QT time prolongation
Rating: In combination, abarelix and haloperidol can potentially trigger ventricular arrhythmias of the torsades de pointes type.
General adverse effects
|Side effects||∑ frequency||aba||hal|
|Tardive dyskinesia||1.0 %||n.a.||+|
Neuroleptic malignant syndrome: haloperidol
Blurred vision: haloperidol
Erectile dysfunction: haloperidol
Ventricular fibrillation: haloperidol
Thromboembolic disorder: haloperidol
Based on your answers and scientific information, we assess the individual risk of undesirable side effects. These recommendations are intended to advise professionals and are not a substitute for consultation with a doctor. In the restricted test version (alpha), the risk of all substances has not yet been conclusively assessed.
Abstract: A 48-year-old woman developed QT prolongation and episodes of life-threatening ventricular tachycardia (torsades de pointes) after intentional overdose of haloperidol and orphenadrine. The arrhythmia did not respond to conventional anti-arrhythmic therapy but was suppressed by atrial overdrive pacing. A literature review identified haloperidol as the most likely cause of the torsades de pointes.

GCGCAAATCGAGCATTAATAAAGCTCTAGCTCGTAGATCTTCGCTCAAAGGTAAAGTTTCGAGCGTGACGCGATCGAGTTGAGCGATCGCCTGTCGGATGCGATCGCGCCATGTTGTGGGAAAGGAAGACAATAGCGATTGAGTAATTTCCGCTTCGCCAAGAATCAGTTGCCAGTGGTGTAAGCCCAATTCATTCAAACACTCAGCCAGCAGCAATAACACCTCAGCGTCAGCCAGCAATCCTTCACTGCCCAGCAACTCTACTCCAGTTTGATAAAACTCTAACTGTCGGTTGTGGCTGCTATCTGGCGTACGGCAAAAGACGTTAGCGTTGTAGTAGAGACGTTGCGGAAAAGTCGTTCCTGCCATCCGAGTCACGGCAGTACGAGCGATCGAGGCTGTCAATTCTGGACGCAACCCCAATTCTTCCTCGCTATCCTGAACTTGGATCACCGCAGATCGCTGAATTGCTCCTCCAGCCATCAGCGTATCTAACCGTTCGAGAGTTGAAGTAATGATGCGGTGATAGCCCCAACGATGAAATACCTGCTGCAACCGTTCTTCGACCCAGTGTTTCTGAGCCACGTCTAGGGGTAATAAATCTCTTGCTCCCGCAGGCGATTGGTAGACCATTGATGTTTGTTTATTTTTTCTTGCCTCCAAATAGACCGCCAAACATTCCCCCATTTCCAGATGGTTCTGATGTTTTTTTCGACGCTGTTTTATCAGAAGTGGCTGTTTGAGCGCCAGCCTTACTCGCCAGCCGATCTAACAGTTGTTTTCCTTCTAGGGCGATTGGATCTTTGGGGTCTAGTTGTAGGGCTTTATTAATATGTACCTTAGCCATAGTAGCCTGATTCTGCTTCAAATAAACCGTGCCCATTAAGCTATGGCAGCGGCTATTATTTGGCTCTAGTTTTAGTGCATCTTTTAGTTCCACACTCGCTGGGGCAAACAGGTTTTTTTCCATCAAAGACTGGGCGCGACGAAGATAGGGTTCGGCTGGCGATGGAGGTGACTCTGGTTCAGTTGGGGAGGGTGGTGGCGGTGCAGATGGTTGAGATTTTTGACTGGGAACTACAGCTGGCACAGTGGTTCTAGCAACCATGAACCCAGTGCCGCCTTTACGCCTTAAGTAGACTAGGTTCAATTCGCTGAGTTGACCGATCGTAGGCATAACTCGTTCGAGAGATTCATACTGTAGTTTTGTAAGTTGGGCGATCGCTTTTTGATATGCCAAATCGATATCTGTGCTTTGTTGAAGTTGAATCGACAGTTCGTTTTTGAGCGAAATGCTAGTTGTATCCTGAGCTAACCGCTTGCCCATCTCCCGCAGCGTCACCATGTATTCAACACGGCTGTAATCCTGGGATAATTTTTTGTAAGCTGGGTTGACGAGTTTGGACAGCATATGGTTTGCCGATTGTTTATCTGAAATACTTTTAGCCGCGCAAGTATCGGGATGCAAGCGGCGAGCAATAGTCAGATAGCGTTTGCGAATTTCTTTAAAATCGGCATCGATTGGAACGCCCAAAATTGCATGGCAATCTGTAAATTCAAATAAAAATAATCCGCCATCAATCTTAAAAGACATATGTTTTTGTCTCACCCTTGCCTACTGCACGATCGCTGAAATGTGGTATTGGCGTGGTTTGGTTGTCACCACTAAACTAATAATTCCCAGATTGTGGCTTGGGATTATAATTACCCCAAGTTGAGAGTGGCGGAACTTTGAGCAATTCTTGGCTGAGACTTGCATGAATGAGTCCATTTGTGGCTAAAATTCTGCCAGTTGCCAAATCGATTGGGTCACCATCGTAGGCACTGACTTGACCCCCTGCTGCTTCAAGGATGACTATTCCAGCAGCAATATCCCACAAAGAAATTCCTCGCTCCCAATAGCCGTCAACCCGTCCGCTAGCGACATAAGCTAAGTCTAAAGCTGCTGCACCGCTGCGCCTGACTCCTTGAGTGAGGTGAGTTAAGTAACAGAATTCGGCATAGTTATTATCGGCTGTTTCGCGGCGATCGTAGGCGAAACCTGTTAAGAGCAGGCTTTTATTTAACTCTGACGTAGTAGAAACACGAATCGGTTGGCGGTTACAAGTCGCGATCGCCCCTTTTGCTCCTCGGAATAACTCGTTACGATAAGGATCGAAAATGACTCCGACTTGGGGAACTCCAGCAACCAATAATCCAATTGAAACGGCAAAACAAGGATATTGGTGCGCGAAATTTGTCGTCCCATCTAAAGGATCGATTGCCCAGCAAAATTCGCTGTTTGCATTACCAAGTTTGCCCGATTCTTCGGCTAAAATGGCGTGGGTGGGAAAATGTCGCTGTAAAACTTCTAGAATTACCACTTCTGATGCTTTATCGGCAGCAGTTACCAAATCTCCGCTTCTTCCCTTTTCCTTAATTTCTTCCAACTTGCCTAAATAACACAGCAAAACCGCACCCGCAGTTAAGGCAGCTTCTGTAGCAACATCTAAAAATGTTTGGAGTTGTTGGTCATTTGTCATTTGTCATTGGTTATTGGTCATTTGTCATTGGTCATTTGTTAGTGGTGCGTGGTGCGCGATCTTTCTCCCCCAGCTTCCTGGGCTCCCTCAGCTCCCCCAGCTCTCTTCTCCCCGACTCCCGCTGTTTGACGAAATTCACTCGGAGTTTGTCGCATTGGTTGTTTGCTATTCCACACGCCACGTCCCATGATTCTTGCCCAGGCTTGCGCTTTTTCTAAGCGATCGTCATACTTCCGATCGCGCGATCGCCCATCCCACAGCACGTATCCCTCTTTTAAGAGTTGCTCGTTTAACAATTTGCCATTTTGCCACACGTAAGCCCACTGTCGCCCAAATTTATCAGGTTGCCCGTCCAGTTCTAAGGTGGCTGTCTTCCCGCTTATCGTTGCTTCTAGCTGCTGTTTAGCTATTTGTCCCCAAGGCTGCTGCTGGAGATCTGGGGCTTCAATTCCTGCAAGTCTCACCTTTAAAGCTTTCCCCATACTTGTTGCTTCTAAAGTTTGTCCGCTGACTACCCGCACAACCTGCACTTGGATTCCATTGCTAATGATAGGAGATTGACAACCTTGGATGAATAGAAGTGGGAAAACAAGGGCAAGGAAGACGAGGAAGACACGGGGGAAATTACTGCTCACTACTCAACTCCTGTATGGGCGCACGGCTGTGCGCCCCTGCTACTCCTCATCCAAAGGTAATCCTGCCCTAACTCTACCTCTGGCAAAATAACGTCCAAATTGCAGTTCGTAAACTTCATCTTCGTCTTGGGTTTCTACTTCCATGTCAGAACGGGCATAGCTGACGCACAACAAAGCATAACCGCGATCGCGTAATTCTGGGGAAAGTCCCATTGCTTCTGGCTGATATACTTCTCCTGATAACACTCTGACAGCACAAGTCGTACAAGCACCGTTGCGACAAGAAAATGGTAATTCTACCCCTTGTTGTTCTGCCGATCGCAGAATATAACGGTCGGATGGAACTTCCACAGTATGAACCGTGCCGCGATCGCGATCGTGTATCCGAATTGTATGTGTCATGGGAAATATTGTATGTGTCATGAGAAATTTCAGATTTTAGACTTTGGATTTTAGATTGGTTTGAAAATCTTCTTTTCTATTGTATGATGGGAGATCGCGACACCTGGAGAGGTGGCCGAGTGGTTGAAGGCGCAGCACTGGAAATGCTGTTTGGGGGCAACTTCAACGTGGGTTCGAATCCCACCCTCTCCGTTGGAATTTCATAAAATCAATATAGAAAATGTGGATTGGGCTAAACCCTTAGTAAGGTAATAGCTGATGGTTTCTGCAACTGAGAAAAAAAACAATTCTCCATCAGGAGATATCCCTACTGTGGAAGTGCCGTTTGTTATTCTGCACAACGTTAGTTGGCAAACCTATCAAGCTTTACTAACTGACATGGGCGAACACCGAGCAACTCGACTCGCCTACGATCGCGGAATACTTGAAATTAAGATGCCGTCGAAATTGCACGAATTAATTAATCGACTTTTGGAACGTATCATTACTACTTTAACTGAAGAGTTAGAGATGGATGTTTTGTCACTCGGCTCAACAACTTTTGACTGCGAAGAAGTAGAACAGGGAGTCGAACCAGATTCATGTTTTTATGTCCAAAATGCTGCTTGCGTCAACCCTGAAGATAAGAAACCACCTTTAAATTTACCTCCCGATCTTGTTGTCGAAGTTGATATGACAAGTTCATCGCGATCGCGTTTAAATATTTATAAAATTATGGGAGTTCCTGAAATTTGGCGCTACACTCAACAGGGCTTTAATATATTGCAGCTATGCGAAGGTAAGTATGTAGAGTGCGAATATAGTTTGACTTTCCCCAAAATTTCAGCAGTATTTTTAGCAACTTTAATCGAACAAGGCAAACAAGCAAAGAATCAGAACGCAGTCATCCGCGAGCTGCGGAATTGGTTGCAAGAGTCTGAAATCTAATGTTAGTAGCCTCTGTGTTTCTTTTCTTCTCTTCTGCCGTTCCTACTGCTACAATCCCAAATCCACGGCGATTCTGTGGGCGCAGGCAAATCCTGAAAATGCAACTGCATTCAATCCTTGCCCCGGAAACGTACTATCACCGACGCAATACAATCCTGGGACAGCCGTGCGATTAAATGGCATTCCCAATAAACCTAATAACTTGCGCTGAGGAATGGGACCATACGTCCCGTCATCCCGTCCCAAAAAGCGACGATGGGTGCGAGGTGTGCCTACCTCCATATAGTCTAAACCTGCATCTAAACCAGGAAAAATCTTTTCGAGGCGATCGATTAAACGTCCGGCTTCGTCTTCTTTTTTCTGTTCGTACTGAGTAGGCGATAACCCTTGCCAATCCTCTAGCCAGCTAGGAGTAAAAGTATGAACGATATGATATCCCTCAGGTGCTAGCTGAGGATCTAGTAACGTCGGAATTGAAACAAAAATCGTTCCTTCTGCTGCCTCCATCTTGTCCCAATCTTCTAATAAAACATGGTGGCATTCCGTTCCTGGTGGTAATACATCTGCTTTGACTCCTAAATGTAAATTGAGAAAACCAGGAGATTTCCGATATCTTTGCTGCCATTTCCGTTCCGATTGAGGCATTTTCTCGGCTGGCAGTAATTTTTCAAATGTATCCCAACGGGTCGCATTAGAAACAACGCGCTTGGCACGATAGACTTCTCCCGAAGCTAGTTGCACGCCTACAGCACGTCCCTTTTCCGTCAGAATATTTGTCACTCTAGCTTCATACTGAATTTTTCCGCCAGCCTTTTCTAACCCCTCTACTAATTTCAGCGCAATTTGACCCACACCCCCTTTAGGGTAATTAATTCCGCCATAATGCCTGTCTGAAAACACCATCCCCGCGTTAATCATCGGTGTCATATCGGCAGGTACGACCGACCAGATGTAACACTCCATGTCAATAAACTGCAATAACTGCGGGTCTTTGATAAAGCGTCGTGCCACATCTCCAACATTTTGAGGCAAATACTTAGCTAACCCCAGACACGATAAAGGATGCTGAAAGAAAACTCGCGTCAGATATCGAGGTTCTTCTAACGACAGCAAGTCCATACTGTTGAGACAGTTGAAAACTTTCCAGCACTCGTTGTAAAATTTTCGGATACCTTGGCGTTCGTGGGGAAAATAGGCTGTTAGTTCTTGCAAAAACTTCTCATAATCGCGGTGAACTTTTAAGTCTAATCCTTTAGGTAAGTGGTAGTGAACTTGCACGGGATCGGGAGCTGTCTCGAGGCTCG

Abstract: This histological and immunohistochemical study of 6 food handlers affected by immediate contact dermatitis due to foods shows that apparently normal skin of patients with this condition presents several histological and immunohistochemical abnormalities. Skin biopsies of normal hand skin showed focal parakeratosis and moderately dense dermal infiltrates. Immunohistochemistry showed an increased number of Langerhans cells in the epidermis and in the superficial dermis and a mononuclear dermal infiltrate consisting of peripheral T lymphocytes with a CD4/CD8 ratio of 5-6/1. Biopsies of the immediate vesicular reactions induced by foods showed spongiotic vesicles within the epidermis and a moderate to dense mononuclear dermal perivascular infiltrate. The immunohistochemical features were similar to those described in apparently normal skin. The mechanism of this immediate vesicular reaction requires further research. The rapid appearance of the lesions (after 20-30 min) probably excludes an immunological cell-mediated pathogenesis. A non-immunological mechanism due to direct liberation of mediators by foods is more readily conceivable than an immediate immunological type of contact reaction.